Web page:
The lack of sound is more than made up with a fantastic sountrack, occassional screen titles, brilliant acting and the use of visual metaphors for example George filming a scene where he is drowning in quicksand, just as his career is failing. The success of the film depends entirely on the three stars, who you cannot take your eyes off
of - Jean Dujardin, Berenice Bejo and of course Uggie the dog who has received worldwide adoration and critical acclaim. There have even been campaigns to get him nominated for an  Oscar and his red-carpet appearances have been the highlights of award season!

The Artist is a refreshing change to its contemporary counterparts and really is a love letter to
the movie industry and silver screen productions. Proof that all you need is a decent story
and cast to keep your audience's attention for a couple of hours. I can't wait to watch this
film again and urge everyone to see it for an uplifting and surprisingly emotional evening's
entertainment with a rousing finale that will see you leave the cinema with a huge smile on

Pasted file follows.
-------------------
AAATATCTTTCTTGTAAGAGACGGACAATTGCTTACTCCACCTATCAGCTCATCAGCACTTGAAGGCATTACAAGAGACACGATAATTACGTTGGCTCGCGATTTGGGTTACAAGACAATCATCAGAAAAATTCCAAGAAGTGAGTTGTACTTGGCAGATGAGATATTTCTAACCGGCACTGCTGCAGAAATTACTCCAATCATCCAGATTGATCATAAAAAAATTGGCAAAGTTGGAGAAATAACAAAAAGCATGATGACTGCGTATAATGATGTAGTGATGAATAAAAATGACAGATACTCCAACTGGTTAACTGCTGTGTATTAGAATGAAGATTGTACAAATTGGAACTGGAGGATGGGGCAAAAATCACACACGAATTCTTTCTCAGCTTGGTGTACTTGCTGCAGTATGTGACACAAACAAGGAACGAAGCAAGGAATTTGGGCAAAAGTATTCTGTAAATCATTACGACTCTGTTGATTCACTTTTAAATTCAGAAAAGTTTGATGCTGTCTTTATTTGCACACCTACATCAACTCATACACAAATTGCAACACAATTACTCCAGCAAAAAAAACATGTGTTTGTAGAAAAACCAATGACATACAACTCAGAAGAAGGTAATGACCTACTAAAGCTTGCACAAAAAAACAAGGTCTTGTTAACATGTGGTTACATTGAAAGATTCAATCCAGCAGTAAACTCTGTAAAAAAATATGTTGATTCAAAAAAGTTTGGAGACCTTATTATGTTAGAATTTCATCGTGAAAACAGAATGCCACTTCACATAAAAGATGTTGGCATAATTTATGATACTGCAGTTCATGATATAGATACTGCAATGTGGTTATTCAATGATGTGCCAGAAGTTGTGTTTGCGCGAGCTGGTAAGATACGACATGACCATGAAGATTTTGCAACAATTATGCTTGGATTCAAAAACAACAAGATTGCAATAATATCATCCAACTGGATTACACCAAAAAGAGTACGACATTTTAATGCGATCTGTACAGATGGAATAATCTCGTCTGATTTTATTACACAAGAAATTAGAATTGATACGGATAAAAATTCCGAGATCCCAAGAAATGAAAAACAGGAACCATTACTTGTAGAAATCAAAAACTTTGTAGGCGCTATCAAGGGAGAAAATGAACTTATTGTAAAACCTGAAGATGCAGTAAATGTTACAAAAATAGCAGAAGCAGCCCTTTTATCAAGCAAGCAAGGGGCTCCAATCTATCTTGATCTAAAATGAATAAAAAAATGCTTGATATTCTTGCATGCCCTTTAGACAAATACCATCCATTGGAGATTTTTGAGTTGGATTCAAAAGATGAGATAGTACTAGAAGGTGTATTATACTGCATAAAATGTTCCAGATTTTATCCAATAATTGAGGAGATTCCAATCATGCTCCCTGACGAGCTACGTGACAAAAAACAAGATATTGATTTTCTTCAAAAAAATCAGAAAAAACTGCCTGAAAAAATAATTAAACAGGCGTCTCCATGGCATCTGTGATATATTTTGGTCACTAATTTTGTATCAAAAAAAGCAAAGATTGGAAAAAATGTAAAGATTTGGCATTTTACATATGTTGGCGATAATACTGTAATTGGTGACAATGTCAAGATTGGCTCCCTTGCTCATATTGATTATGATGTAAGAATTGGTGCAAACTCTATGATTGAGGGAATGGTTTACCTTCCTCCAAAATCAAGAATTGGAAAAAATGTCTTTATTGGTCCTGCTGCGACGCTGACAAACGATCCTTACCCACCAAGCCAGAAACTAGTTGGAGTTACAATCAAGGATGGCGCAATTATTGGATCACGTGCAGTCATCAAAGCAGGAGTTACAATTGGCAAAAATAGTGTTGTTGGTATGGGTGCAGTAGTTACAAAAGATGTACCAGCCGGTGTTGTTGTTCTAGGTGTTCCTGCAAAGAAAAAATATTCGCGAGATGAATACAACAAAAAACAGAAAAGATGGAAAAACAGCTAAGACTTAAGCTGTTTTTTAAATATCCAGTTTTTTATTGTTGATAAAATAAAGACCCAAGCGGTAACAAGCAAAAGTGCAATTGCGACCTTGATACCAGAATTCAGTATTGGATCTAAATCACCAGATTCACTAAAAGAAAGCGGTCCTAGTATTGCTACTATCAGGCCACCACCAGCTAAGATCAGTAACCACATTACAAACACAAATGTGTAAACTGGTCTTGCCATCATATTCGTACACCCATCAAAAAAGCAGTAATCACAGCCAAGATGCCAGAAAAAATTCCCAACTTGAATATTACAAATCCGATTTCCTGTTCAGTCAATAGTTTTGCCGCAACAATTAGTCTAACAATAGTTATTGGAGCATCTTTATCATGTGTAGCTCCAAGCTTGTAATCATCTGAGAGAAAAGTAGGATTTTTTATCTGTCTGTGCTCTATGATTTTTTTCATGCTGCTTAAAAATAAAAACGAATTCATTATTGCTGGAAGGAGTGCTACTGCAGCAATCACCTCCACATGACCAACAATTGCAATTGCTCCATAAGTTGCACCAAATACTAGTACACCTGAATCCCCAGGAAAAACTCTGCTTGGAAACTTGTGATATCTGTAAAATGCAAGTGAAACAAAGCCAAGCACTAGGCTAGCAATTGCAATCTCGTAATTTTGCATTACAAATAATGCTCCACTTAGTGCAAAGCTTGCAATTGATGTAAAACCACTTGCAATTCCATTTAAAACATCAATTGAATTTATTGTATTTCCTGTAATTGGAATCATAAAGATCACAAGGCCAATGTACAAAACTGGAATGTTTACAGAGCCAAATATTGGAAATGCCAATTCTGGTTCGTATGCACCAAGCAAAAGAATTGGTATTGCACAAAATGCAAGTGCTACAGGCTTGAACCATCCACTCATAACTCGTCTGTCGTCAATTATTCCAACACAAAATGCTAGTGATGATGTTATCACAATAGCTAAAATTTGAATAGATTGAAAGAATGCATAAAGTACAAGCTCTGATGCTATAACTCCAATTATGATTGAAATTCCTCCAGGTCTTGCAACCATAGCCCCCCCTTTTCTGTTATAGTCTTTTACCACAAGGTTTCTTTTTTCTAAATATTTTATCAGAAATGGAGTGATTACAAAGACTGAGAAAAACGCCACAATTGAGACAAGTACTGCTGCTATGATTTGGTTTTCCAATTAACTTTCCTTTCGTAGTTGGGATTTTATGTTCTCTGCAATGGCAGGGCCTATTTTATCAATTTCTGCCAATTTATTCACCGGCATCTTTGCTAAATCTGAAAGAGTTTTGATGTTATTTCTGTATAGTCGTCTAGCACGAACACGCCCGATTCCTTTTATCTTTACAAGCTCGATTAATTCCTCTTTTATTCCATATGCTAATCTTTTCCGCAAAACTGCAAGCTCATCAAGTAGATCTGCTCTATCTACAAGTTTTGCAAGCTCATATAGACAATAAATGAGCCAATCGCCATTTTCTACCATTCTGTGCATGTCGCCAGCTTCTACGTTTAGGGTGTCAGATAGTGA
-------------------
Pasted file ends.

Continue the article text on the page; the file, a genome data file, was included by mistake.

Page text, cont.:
your face!

Sunday, 5 February 2012

January Book Group - The Owl Killers

Our first read for 2012 was The Owl Killers by Karen Maitland. Set in a remote Norfolk village in 1321, the natives ruled by superstitions and the notorious owl masters become suspicious and afraid of a group of foreign women who set up camp nearby. As floods and disease threaten to destroy their livelihoods while the women's community thrives, the villagers become certain of witchcraft and call on the owl-men to get rid of the strangers.

Below are a few questions we discussed during our reading group meeting with a few brief thoughts on the answers. Please feel free to add any more comments.